In anticipation of space issues brought about by an ever-growing collection, the MFA master plan allowed for the Museum to be built in stages, beginning with the main structure on Huntington Avenue, then expanded as space was needed and funds became available. February 3, 1915, marked the opening of the MFA’s first addition, the Robert Dawson Evans Wing, as well as a grand gala. That night, Mrs. Evans hoped to personally greet each visitor who arrived at the wing she had donated in her husband’s memory, but when more than 6,000 people arrived for the opening, formalities were put aside. Crowds gathered to admire the wing’s new galleries for paintings, and newspapers praised all aspects of its design. Particular attention was paid to the expansive portico and dramatic entrance into the Evans Wing from the Fenway—the same entrance that is celebrated today with its reopening as the State Street Corporation Fenway Entrance. “Facing the Fens…the museum rises in a splendid front which, with its sheer beauty of simplicity and dignity, might have been brought from Greece in the days of her glory…Ionic columns form a façade which is not surpassed by any modern construction. Within the structure is a series of galleries which are probably not excelled anywhere in the world” (Boston Post, February 3, 1915). Photographs in the exhibition document the wing’s beautiful new galleries, and a 1927 bust by Philip S. Sears captures the likeness of master plan architect Guy Lowell.

Always Part of the Community
Opening doors to the community has always been integral to the Museum’s mission. Equally important is education, and vintage photographs illustrate the key role the Museum has played in providing educational outreach to school groups for more than a century. In 1955, the MFA broadened its educational reach when it began production, with WGBH-TV, of wide-ranging, innovative programming broadcast live from the Museum’s galleries. The MFA was the first museum in the world to be wired for television. As can be seen in vintage photographs, the richness of the Museum’s collection offered a remarkable new resource for television viewers. Since its founding, the MFA has welcomed nearly 70 million visitors from across the nation and around the world. Approximately one million visitors come to the Museum each year, and nearly 250,000 people participate in educational programs, films, concerts, and lectures. Recent photographs highlight many examples of how the Museum brings art to the community.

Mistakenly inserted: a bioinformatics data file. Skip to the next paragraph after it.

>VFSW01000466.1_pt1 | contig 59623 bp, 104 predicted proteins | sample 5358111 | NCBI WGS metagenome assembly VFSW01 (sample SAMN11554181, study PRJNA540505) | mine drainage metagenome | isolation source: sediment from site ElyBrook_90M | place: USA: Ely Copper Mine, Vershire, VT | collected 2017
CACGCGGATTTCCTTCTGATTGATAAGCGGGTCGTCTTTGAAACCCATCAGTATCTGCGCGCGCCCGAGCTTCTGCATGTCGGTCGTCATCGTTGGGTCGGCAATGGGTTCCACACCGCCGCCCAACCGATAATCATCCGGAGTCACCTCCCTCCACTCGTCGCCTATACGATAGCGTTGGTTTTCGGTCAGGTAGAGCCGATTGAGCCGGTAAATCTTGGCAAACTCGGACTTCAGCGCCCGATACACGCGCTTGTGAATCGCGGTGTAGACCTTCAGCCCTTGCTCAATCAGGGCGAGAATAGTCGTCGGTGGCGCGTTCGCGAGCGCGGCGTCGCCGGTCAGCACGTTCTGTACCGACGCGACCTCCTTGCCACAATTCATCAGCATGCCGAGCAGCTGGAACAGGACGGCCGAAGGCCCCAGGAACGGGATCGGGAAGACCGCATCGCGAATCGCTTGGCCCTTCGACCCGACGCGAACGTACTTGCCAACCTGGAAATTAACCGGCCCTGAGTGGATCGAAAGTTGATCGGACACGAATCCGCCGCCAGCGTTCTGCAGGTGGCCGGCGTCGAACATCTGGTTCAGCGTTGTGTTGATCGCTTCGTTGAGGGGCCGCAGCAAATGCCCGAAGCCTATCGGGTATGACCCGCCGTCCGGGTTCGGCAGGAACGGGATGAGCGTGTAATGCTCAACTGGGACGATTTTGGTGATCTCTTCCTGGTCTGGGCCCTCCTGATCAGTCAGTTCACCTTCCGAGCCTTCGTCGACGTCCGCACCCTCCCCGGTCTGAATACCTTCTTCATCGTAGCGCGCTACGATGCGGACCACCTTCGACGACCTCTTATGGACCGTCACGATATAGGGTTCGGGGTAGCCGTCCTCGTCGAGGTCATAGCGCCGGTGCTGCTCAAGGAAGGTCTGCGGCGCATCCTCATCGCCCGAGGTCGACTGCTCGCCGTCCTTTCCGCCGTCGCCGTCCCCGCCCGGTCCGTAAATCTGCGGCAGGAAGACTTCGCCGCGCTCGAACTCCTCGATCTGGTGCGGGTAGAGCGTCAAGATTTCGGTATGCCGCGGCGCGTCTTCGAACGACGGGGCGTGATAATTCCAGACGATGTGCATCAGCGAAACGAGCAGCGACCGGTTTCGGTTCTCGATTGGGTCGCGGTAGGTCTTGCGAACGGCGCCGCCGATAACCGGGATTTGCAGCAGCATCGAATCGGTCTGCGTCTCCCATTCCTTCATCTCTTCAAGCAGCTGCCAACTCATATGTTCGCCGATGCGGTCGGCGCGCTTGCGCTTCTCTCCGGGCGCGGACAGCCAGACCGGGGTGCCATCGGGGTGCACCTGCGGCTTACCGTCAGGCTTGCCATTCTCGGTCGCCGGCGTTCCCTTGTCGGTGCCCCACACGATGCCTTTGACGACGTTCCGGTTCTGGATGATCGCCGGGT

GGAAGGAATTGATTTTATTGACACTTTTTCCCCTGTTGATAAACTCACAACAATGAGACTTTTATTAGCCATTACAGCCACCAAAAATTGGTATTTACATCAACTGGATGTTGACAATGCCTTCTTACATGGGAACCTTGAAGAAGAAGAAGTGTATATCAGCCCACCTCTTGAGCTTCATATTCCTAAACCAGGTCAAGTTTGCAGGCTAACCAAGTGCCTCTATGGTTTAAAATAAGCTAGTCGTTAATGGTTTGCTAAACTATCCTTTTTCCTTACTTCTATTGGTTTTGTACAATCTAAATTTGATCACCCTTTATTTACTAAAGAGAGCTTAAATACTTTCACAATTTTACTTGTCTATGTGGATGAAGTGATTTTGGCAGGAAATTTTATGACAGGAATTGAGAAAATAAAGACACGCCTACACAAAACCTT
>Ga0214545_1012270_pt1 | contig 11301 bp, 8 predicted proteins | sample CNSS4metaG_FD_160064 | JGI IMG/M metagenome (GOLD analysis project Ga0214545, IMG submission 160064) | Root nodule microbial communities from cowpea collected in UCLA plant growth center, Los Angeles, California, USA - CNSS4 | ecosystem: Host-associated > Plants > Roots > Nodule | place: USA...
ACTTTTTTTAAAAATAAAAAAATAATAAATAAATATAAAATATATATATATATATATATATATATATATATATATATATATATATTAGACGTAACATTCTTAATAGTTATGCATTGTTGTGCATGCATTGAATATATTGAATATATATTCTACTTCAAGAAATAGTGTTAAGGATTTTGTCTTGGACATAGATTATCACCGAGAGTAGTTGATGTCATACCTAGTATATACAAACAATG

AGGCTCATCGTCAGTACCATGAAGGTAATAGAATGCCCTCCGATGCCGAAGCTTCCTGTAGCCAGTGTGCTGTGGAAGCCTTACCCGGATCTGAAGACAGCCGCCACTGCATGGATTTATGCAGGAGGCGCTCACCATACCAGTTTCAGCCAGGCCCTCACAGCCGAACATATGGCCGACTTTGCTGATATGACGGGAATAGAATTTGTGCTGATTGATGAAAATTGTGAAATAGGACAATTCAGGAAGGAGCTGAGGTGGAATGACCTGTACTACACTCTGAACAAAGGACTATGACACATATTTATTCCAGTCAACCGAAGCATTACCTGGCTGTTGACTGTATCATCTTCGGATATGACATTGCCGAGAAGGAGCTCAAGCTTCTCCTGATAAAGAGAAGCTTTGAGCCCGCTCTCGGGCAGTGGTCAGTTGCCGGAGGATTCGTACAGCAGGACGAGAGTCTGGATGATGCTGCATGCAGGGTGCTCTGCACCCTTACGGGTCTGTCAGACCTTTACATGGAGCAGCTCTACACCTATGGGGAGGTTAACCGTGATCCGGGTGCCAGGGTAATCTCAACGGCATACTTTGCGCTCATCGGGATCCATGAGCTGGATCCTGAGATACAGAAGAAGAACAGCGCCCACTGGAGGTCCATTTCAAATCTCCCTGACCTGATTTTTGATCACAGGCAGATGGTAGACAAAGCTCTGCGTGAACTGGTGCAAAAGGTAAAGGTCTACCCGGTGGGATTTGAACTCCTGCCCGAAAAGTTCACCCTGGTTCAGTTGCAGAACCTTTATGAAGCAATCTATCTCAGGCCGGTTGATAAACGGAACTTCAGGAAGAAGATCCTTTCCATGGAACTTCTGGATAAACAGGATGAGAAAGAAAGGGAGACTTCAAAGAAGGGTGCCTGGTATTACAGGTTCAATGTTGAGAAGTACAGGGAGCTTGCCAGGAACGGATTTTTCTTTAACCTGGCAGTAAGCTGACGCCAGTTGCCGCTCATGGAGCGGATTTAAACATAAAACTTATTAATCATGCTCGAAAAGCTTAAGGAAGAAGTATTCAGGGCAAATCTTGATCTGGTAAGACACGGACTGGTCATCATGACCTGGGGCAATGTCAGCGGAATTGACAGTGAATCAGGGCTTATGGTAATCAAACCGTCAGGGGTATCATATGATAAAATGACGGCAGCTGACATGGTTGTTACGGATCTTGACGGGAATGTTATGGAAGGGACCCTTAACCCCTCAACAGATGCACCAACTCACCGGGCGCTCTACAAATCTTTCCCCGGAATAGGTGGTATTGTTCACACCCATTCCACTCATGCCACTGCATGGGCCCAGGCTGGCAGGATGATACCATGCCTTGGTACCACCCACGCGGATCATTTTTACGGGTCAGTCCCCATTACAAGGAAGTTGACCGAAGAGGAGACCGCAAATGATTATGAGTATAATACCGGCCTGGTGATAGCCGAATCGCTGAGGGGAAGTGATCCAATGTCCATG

The West Wing, 1981
Designed by architect I.M. Pei, the West Wing opened in July 1981, providing the MFA with an additional 80,000 square feet of space, including the Gund Gallery for rotating exhibitions, the Remis Auditorium, MFA Bookstore and Shop, three dining venues, additional galleries, conservation facilities, and visitor amenities. Photographs, as well as commentary by architecture critic Ada Louise Huxtable, who said, “The West Wing will surely be one of Boston’s most attractive and inviting places to go” (New York Times, July 12, 1981), celebrate the Museum’s contemporary wing.

The Current Building Project
The MFA broke ground on November 14, 2005, for its building project, which marked the beginning of an ambitious plan that will enrich the ways in which visitors encounter the Museum’s great works of art, improve navigation through its galleries, as well as enhance and increase space for the MFA’s encyclopedic collection, educational programs, conservation facilities, and special exhibitions. Central to this plan is the creation of a new American Wing to house the Museum’s Art of the Americas collection, the glass-enclosed Ruth and Carl J. Shapiro Family Courtyard, and the expansion of space for contemporary art. Designed by Foster + Partners, the building project is documented in the installation by architectural renderings, construction photos, and historic images of the Evans Wing’s Fenway entrance, one of two grand entrances originally conceived by architect Guy Lowell in his 1907 master plan. This entrance, which overlooks the Back Bay Fens section of Frederick Law Olmsted’s Emerald Necklace, has been renamed the State Street Corporation Fenway Entrance.

Future Directions
As the Museum looks to the future and its role in the revitalization of the Fenway, it is exploring ways to transform its recent purchase of the adjacent Forsyth Institute building into a vital part of the MFA. With the addition of the Forsyth building and grounds, seen in photographs in the installation, the Museum campus (including the School of the Museum of Fine Arts) now encompasses more than 2,000 feet, making it the longest stretch of property along the Fenway.